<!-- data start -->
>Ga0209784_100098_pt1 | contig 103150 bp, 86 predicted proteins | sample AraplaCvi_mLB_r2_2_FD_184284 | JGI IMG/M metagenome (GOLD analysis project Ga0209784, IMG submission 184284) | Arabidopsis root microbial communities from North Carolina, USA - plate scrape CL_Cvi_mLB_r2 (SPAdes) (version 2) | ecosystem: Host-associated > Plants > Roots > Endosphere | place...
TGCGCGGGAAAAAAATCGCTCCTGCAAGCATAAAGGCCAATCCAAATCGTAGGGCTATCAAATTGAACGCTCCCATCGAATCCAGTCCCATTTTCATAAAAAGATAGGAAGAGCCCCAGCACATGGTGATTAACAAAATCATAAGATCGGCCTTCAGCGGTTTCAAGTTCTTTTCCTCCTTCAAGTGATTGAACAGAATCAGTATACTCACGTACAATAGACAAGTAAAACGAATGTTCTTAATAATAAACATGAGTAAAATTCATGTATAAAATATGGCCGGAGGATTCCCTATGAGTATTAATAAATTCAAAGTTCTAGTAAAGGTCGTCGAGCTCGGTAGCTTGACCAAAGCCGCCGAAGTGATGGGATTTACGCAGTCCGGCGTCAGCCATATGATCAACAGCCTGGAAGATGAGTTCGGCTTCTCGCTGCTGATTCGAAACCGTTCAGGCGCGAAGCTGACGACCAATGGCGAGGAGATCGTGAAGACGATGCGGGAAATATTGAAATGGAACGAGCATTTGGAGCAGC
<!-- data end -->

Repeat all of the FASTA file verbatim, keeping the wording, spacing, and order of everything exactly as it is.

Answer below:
>Ga0209784_100098_pt1 | contig 103150 bp, 86 predicted proteins | sample AraplaCvi_mLB_r2_2_FD_184284 | JGI IMG/M metagenome (GOLD analysis project Ga0209784, IMG submission 184284) | Arabidopsis root microbial communities from North Carolina, USA - plate scrape CL_Cvi_mLB_r2 (SPAdes) (version 2) | ecosystem: Host-associated > Plants > Roots > Endosphere | place...
TGCGCGGGAAAAAAATCGCTCCTGCAAGCATAAAGGCCAATCCAAATCGTAGGGCTATCAAATTGAACGCTCCCATCGAATCCAGTCCCATTTTCATAAAAAGATAGGAAGAGCCCCAGCACATGGTGATTAACAAAATCATAAGATCGGCCTTCAGCGGTTTCAAGTTCTTTTCCTCCTTCAAGTGATTGAACAGAATCAGTATACTCACGTACAATAGACAAGTAAAACGAATGTTCTTAATAATAAACATGAGTAAAATTCATGTATAAAATATGGCCGGAGGATTCCCTATGAGTATTAATAAATTCAAAGTTCTAGTAAAGGTCGTCGAGCTCGGTAGCTTGACCAAAGCCGCCGAAGTGATGGGATTTACGCAGTCCGGCGTCAGCCATATGATCAACAGCCTGGAAGATGAGTTCGGCTTCTCGCTGCTGATTCGAAACCGTTCAGGCGCGAAGCTGACGACCAATGGCGAGGAGATCGTGAAGACGATGCGGGAAATATTGAAATGGAACGAGCATTTGGAGCAGC